Cold War Politics Mar the Melbourne Summer Olympics

The relationship of politics and sports was reflected during the staging of the 1956 Melbourne Olympic Games. Several international political controversies prior to the Games resulted in nations boycotting the Olympics and using the Games as a surrogate for war.

Summary of Event

Prior to the opening of the Melbourne Summer Olympic Games on November 22, 1956, two major international political conflicts occurred that would affected the conduct of the Games. In October, 1956, French, British, and Israeli military forces bombarded Egyptian targets and invaded the Suez Canal Suez Canal crisis (1956);and Melbourne Summer Olympics[Melbourne Summer Olympics] . Then, in November, Soviet military forces invaded Hungary Hungarian Revolution (1956)
Revolutions and coups;Hungary to quell a revolution opposing Soviet hegemony in the country. To express opposition to the Suez Canal crisis, Egypt, Lebanon, and Iraq withdrew from the Melbourne Games. The Netherlands, Switzerland, and Spain then withdrew from the Games to protest the Soviet invasion of Hungary. Moreover, in addition to external Cold War politics affecting the 1956 Olympic Games, there was evidence that the games themselves were developing into an arena of Cold War politics. Cold War;1956 Olympics[nineteen fifty six Olympics]
Olympic Games;1956
Melbourne Summer Olympics (1956)
[kw]Cold War Politics Mar the Melbourne Summer Olympics (Nov. 22-Dec. 8, 1956)
[kw]Politics Mar the Melbourne Summer Olympics, Cold War (Nov. 22-Dec. 8, 1956)
[kw]Melbourne Summer Olympics, Cold War Politics Mar the (Nov. 22-Dec. 8, 1956)
[kw]Olympics, Cold War Politics Mar the Melbourne Summer (Nov. 22-Dec. 8, 1956)
Cold War;1956 Olympics[nineteen fifty six Olympics]
Olympic Games;1956
Melbourne Summer Olympics (1956)
[g]Australia;Nov. 22-Dec. 8, 1956: Cold War Politics Mar the Melbourne Summer Olympics[05320]
[c]Cold War;Nov. 22-Dec. 8, 1956: Cold War Politics Mar the Melbourne Summer Olympics[05320]
[c]Sports;Nov. 22-Dec. 8, 1956: Cold War Politics Mar the Melbourne Summer Olympics[05320]
Brundage, Avery
Zador, Ervin
Nagy, Imre
Nasser, Gamal Abdel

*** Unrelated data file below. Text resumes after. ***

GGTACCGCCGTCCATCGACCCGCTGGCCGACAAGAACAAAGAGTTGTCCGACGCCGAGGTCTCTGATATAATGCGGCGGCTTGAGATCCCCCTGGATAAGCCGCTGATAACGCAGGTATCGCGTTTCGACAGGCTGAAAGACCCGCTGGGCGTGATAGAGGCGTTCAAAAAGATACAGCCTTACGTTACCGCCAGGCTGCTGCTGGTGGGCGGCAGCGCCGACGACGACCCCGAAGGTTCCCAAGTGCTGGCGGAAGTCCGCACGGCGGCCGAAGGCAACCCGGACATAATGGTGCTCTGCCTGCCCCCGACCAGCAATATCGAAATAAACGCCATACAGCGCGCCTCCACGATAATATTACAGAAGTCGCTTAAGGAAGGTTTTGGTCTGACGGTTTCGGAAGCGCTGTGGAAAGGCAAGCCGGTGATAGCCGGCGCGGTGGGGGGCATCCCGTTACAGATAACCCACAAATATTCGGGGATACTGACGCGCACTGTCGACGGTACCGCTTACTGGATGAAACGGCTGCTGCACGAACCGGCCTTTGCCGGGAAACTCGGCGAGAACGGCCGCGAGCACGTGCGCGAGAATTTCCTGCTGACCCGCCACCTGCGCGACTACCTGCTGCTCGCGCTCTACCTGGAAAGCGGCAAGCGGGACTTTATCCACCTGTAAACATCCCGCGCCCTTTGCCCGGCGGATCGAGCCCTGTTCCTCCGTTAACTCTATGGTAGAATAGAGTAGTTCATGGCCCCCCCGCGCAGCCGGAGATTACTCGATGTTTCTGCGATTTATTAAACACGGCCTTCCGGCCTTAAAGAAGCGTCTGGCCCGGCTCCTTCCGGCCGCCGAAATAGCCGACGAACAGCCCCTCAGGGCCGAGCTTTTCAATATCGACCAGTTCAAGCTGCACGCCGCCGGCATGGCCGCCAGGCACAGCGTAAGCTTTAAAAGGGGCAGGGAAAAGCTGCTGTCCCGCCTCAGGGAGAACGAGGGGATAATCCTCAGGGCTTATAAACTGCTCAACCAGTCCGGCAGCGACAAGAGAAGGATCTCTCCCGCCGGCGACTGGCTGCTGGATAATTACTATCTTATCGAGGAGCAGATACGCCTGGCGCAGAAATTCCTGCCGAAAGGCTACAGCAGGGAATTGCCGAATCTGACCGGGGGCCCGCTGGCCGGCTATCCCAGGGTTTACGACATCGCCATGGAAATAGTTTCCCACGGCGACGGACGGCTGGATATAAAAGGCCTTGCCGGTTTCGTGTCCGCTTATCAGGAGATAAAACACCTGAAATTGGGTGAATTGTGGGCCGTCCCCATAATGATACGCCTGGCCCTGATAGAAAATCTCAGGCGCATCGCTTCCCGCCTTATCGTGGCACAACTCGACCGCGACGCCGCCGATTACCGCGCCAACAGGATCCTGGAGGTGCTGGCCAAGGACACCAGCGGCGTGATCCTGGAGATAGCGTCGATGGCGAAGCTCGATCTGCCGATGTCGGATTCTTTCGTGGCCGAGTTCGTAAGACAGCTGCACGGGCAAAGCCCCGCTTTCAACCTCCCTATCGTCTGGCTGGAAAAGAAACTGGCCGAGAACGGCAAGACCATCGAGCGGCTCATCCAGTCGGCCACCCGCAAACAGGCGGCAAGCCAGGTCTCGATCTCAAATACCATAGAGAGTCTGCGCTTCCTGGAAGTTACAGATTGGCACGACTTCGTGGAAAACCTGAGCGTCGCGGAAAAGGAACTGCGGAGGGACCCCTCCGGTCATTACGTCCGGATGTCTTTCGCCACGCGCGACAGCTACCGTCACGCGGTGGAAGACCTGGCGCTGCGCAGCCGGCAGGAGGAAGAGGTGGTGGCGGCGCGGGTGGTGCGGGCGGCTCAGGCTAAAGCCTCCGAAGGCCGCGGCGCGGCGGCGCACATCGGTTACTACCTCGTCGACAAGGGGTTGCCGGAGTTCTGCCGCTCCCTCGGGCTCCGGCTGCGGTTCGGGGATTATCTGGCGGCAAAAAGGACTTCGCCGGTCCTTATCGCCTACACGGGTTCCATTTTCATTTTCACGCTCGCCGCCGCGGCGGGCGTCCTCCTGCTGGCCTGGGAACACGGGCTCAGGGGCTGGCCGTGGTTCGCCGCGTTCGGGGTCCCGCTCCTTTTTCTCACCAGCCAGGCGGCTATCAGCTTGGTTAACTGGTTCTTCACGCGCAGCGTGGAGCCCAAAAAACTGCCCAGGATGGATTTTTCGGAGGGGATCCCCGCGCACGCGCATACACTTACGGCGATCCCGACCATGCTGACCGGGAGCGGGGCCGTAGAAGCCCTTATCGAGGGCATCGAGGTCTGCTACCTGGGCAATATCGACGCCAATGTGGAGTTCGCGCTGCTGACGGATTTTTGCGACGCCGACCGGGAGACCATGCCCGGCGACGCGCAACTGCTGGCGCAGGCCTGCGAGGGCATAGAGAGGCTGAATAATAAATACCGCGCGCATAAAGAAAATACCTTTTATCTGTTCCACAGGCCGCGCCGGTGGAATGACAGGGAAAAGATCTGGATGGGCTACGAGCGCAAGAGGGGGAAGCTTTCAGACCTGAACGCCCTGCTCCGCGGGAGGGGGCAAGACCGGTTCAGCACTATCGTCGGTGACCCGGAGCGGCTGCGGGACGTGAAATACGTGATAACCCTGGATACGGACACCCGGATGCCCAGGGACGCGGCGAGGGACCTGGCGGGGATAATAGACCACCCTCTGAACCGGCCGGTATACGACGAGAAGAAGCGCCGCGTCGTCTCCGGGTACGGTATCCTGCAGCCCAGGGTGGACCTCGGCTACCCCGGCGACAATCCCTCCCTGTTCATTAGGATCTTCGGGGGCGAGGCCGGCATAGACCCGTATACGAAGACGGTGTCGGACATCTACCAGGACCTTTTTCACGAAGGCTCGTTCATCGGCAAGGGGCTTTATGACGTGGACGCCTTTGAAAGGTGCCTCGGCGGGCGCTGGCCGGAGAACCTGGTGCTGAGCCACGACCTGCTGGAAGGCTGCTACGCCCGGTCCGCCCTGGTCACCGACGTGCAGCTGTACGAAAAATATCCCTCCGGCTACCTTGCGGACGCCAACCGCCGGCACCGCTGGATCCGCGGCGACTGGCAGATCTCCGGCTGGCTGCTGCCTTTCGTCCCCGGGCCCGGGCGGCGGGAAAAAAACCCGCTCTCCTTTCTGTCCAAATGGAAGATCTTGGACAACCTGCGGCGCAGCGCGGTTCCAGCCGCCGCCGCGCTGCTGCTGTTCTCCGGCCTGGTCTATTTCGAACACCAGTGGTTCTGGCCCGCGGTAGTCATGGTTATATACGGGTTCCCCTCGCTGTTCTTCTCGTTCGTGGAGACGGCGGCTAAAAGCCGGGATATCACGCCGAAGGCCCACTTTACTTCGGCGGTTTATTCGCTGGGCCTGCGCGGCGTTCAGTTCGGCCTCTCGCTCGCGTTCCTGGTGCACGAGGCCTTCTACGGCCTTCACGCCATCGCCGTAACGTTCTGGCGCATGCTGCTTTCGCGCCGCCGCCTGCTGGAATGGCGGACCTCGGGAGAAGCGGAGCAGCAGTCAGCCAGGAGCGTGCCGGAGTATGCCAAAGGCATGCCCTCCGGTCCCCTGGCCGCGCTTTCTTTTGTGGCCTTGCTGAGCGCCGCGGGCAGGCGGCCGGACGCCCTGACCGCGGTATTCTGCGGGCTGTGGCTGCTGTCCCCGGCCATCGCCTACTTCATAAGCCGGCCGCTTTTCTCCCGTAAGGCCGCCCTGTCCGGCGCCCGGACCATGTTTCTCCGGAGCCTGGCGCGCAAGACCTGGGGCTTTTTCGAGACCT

[p]Nasser, Gamal Abdel;Suez Canal
Stalin, Joseph
[p]Stalin, Joseph;Cold War

On July 26, 1956, Egypt under President Gamal Abdel Nasser announced the nationalization of the Suez Canal. This action by the Egyptian government posed a threat to French and British economic interests, as well as to Israel’s national security. Nasser’s Egypt was supported militarily by the Soviet Union. After Nasser had purchased tanks from communist Czechoslovakia, the United States had responded by withdrawing economic support from Egypt. On October 29, 1956, Israel invaded the Gaza Strip and the Sinai Peninsula and made rapid progress toward the canal zone. On October 31, 1956, French and British military forces bombarded Egyptian targets and invaded the Suez Canal. As a result of the Suez Canal crisis, Egypt, Lebanon, and Iraq boycotted the Melbourne Olympic Games. The Suez Canal crisis was resolved in March, 1957, with a United Nations cease-fire.

On October 23, 1956, Imre Nagy was installed as prime minister of Hungary by the nation’s Communist Party. Nagy, however, called for the withdrawal of Hungary from the Warsaw Pact, the Communist Bloc alliance designed by the Soviets to counter the North Atlantic Treaty Organization (NATO). A crowd of 100,000 convened in Budapest’s Bem Square to stage a demonstration calling for reform in Eastern Europe.

The rising escalation of the popular movement in Hungary and the prime minister’s desire to leave the alliance it controlled prompted the Soviet Union to invade Hungary on November 4, 1956. On November 10, a cease-fire was agreed to, and the revolution was quelled. The Soviet Union installed a new government and Nagy and many others were tried and executed. By the end of 1956, an estimated 200,000 refugees fled Hungary. To protest the Soviet intervention in Hungary, the Netherlands, Spain, and Switzerland boycotted the Melbourne Games. Ironically, as the Hungarian revolution was unfolding, many Hungarian and Soviet athletes were together on a ship that set sail for Australia. It was not until they arrived in Australia that the Hungarian athletes heard about the details of the revolution in their country.

As a result of the revolution, a water polo Water polo competition, 1956 Olympic match at the Melbourne Olympics scheduled between the Hungarian and Soviet teams took on new significance. The match would serve as a surrogate war, a chance for the members of the Hungarian team to defeat the representatives of the nation that had invaded and subjugated their homeland. The Hungarian water polo team had won the gold medal in the 1952 Olympic Games in Helsinki, Finland, and the Hungarian team was considered the favorite to win the gold medal in the Melbourne Games.